The interdisciplinary team of experts is now conducting trial runs in various locations both within and on the outskirts of Heidelberg. Many of the local residents are still unaware that they are indirectly helping to shape Heidelberg's digital future by simply making their regular trip to the recycling bin. "The sensor solution is attached to ten waste glass containers but isn’t visible from the outside. If you are intrigued by this idea and try to look for some wiring, I'm afraid I must disappoint you. The technology is battery-operated and completely wireless," says Pepperl+Fuchs’ Wolfgang Weber with a smile. The experienced global industry manager knows how to determine the requirements of specific industries and translate them into solutions with his colleagues in development and product management.
A special ultrasonic sensor is at the heart of the glass recycling container solution. "The UCC*-50GK is a modular ultrasonic sensor, which has been designed to support highly flexible and simple integration. In this particular scenario it is accompanied by other components selected specifically for the smart waste management application," says Till Hoffmeyer, product manager for ultrasonic sensors at Pepperl+Fuchs. For instance, a battery unit, an energy-efficient wireless module, and rugged housing are among the components working alongside the UCC*-50GK. Pepperl+Fuchs refers to this complete solution as an "IoT sensor." "Unlike conventional industrial sensors, the UCC*-50GK has been optimized for use in an IT environment. Our colleagues from Smart City Solutions in Karlsruhe are in their element when integrating the sensor into the application and completing the configuration process. They can utilize the full scope of their expertise without having to deal with time-consuming PLC programming," says Weber, illustrating the benefits for his partner. "Once the sensors have been configured, they can transmit their data directly to the IoT cloud via the wireless module," adds Hoffmeyer. Pepperl+Fuchs developers provided their colleagues at Smart City Solutions with three application-specific interfaces for integrating the ultrasonic sensors: LIN bus, UART, and PWM.
The ultrasonic sensor UCC*-50GK from Pepperl+Fuchs is the building block for the solution. It is optimized for use in an IT environment.
The combination of the ultrasonic sensor UCC*-50GK with additional modules turns into the "IoT sensor" which offers eight different functions.
In-House Development for Smart City Applications
Integrating the sensors was one of many factors that the market leader for ultrasonic sensor technology had to consider during development. As it turns out, the inside of a waste disposal container presents some unique challenges. "It quickly became clear to us that our solution had to be capable of extremely reliable operation for this IP66/67 application. We applied a PTFE protective cover to the transducer of the ultrasonic sensor, making it resistant to the corrosive chemical substances that can develop in a waste disposal container. The sensor operates within an ambient temperature range of -25 °C to +70 °C, and a built-in temperature compensation element prevents the sensor from being affected by temperature fluctuations. In addition, the sensor had to offer a high level of flexibility due to the unpredictable measuring environment. Project manager Ernst Luber and his team rose to the challenge. The sensor has adaptive measuring profiles that enable it to adjust to the prevailing conditions and detect a reliable fill level value within just a few measuring cycles," explains Hoffmeyer, speaking about the new solution from the Pepperl+Fuchs ultrasonic competence center in Amberg, Germany.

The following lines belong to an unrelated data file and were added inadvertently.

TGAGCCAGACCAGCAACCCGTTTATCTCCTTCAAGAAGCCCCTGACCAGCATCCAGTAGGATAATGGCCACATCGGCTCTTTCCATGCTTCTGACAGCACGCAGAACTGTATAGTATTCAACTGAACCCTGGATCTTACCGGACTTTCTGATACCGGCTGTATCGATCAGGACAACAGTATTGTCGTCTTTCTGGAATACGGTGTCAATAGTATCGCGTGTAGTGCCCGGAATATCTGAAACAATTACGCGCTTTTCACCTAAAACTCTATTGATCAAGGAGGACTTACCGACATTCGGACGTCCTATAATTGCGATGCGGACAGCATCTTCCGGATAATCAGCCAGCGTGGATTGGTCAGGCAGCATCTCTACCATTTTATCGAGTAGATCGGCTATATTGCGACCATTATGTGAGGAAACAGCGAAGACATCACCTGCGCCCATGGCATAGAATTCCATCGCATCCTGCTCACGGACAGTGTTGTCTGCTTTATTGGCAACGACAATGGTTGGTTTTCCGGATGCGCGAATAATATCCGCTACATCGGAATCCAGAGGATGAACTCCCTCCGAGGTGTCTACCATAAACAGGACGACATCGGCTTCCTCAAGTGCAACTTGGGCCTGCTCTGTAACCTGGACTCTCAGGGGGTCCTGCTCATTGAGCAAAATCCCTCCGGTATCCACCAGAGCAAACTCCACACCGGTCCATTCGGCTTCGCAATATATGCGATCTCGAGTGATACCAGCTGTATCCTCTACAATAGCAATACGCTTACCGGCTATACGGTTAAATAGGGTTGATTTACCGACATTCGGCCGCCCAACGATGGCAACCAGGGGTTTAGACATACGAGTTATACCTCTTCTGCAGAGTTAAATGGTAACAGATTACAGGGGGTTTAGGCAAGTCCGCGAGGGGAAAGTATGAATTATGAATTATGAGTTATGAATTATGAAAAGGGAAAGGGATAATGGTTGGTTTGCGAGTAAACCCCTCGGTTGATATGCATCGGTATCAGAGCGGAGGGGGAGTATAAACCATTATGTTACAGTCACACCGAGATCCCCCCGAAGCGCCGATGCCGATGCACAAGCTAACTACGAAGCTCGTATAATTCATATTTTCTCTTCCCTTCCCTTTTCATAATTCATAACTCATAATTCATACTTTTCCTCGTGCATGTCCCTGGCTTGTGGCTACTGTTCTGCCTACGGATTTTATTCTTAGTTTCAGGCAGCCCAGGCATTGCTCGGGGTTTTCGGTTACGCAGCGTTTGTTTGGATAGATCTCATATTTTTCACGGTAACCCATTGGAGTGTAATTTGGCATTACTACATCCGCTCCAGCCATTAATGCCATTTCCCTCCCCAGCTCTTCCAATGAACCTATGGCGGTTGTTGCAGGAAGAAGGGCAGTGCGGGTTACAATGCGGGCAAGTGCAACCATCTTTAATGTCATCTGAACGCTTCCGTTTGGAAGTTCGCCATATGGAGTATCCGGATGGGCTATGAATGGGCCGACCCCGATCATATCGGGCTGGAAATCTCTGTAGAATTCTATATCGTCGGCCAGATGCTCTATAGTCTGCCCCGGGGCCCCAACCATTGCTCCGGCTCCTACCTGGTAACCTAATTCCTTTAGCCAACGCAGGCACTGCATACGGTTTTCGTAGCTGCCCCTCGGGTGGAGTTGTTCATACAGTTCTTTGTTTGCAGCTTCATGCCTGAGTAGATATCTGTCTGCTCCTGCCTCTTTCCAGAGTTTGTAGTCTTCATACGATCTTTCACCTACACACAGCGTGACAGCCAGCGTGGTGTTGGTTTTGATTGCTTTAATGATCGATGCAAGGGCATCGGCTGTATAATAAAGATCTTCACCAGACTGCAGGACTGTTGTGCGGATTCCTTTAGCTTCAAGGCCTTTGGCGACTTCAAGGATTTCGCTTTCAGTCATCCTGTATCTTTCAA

LoRa Connects Heidelberg
Fill levels are not the only thing the IoT sensor can detect. There are a total of eight functions, including measurement of GPS data and temperature values. Robert Koning, managing director of Smart City Solutions GmbH, explains how all this data is transferred to the SAP software solutions for further analysis: "Here in Heidelberg, we are currently testing a long-range wide area network (LoRaWAN). The network is designed to handle data transfer for digitalized public services like those found in the pilot project for glass recycling." The major advantage of this strategy is that LoRaWAN networks are extremely energy-efficient and cost-effective to set up and operate. Koning explains: "Just a single gateway or base station is sufficient to cover a huge area of the city. There's simply no comparison with conventional Wi-Fi technology, and this scope makes LoRaWAN ideal for these types of IoT applications in public spaces. The volume of transmitted data is low, as is the energy consumption of the connected end device." An IoT sensor from Pepperl+Fuchs can actually operate for years without maintenance or a single battery change, courtesy of the LoRaWAN and intelligent power management technologies used in the ultrasonic sensor (power save mode, bootloader, and sleep mode).